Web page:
This past week, I was heading to a show at Madison Square Garden when I happened to notice a building on West 31st Street that has always intrigued me…
The granite behemoth at 242 West 31st:
When you first see it, you might assume it to be just an old bank building, or perhaps a post office.
But look a little closer, and you’ll start to notice a few things that are decidedly…off.
For one, the windows, mysteriously covered in iron bars, are all blacked out.
Some are cracked…
…and one in particular has a DANGER – HIGH VOLTAGE sign affixed to it:
Meanwhile, the main doorway is clearly industrial, with several warning signs.
Finally, this strange metal box extends from its eastern side:
I decided to finally look into it, and was amazed to learn that this is the last remaining structure from the original Pennsylvania Station.
Known as the Penn Station Service Building, it actually predates old Penn Station by two years. Built in 1908 and designed by Charles McKim and William Symmes Richardson, it provided coal-generated electricity for trains, along with heat, refrigeration and a variety of other functions.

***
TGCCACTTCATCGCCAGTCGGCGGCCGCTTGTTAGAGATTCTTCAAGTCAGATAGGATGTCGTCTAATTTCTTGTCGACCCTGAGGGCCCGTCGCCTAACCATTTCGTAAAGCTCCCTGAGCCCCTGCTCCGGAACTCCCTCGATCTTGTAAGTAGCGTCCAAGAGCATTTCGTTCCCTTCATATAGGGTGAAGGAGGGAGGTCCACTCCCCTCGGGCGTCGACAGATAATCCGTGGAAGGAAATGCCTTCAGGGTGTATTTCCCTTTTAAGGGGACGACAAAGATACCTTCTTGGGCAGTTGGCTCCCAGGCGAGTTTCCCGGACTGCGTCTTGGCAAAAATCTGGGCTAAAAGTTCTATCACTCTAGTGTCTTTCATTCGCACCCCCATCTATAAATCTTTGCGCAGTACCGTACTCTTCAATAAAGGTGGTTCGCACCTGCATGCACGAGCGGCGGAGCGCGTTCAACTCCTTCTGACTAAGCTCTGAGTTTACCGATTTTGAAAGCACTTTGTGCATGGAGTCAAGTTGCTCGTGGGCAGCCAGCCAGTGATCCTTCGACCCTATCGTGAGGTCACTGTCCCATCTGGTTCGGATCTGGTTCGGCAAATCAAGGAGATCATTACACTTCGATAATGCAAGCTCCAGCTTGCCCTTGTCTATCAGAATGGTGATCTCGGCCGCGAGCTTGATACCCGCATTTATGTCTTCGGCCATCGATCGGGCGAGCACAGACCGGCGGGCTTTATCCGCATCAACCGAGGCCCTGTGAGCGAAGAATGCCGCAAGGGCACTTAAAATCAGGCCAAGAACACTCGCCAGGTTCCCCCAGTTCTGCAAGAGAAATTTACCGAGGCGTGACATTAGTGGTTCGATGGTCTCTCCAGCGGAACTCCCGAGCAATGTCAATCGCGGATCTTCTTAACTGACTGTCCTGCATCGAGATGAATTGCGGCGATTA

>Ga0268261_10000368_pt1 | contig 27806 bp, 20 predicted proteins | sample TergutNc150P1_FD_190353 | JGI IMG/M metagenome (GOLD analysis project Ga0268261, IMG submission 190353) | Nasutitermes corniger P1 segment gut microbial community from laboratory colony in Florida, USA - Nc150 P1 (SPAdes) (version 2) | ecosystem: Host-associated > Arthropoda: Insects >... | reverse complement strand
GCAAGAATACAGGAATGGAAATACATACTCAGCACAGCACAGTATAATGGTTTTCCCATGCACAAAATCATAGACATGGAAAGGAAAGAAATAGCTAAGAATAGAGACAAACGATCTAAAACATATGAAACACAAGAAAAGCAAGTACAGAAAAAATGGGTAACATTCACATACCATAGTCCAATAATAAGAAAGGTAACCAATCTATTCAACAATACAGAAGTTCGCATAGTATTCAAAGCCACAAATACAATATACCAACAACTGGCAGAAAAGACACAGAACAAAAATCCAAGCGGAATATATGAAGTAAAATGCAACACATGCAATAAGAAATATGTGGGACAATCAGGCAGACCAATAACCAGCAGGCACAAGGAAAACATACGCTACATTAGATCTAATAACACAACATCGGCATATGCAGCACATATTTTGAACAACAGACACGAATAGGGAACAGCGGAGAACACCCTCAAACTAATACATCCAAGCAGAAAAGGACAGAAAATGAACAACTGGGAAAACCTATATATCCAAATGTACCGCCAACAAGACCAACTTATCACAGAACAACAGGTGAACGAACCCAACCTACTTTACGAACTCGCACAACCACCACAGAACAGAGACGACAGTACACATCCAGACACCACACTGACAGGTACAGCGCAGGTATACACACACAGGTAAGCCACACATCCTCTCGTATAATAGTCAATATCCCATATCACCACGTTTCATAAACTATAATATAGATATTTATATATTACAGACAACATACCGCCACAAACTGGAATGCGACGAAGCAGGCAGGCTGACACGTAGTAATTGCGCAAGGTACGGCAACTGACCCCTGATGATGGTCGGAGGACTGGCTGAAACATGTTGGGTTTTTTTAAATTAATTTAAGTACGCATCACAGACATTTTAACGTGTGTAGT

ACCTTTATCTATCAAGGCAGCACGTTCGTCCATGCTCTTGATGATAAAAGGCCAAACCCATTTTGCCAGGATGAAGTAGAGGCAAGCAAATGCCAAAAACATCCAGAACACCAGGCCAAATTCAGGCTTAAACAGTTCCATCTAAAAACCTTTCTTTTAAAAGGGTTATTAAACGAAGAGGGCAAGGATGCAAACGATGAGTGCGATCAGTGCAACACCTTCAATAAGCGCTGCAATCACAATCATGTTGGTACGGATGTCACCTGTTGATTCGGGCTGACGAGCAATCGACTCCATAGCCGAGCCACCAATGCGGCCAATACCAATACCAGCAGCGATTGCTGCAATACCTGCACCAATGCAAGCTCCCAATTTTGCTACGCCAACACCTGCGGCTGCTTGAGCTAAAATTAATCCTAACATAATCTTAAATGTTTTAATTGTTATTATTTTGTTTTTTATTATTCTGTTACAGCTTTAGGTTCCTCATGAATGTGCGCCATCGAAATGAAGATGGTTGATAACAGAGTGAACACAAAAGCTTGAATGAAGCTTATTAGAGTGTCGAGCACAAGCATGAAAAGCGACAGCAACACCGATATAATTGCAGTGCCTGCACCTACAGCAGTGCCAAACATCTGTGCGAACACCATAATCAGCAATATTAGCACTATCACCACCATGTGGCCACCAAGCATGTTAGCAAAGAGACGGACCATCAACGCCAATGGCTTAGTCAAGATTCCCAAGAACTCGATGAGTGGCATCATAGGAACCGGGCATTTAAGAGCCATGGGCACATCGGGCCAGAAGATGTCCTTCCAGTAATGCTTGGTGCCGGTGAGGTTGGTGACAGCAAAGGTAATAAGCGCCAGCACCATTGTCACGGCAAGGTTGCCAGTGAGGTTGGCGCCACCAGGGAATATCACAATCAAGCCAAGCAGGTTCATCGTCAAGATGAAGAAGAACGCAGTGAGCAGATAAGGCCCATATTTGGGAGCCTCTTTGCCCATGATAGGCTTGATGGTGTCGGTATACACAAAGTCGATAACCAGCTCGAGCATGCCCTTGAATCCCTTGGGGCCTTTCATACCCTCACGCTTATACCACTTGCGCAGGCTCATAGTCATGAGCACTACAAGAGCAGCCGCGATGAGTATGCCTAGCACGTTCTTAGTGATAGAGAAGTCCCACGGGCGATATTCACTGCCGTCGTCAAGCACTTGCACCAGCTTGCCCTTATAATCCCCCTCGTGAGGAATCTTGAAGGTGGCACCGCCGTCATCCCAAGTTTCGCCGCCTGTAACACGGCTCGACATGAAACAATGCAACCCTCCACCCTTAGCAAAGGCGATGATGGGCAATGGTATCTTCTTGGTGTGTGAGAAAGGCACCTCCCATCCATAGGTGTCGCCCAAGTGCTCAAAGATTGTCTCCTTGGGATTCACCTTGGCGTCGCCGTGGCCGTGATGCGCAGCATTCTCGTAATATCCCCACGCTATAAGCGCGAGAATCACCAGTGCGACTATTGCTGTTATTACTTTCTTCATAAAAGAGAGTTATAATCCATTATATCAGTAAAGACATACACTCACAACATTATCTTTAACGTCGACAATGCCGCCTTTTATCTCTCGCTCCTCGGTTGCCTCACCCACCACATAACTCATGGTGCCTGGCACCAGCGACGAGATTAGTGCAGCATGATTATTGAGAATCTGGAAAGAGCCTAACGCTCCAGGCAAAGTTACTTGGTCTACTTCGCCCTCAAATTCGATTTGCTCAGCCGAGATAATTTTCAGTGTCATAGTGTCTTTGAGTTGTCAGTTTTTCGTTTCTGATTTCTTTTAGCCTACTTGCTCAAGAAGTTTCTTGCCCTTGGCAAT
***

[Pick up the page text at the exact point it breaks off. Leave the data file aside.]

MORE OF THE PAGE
As time passed, much of its functionality was transferred off-site, and as of 2008, the building was largely vacant save for an operations control room, according to this article by the Municipal Art Society of New York.
These pictures were taking in recent years (no date listed) as part of an Historic American Buildings Survey, and reveal much of the now abandoned portions of the Service Building…
…including equipment that hasn’t been used for decades…
…delving deep into the bowels of Manhattan:
While I was looking around, I noticed numerous workmen entering and exiting the building. According to the MASNY article, the station is on track to be renovated for use in the new Moynihan Station project.
While the loss of Penn Station will always remain New York City’s greatest architectural tragedy…
…I guess it’s nice to know that at least one ghost of the past continues to haunt midtown.
PS – According to this NY Times Streetscapes article on the building, you can actually see the structure in photographs of Penn Station’s construction. I couldn’t find any – if you’re able to, please let me know!
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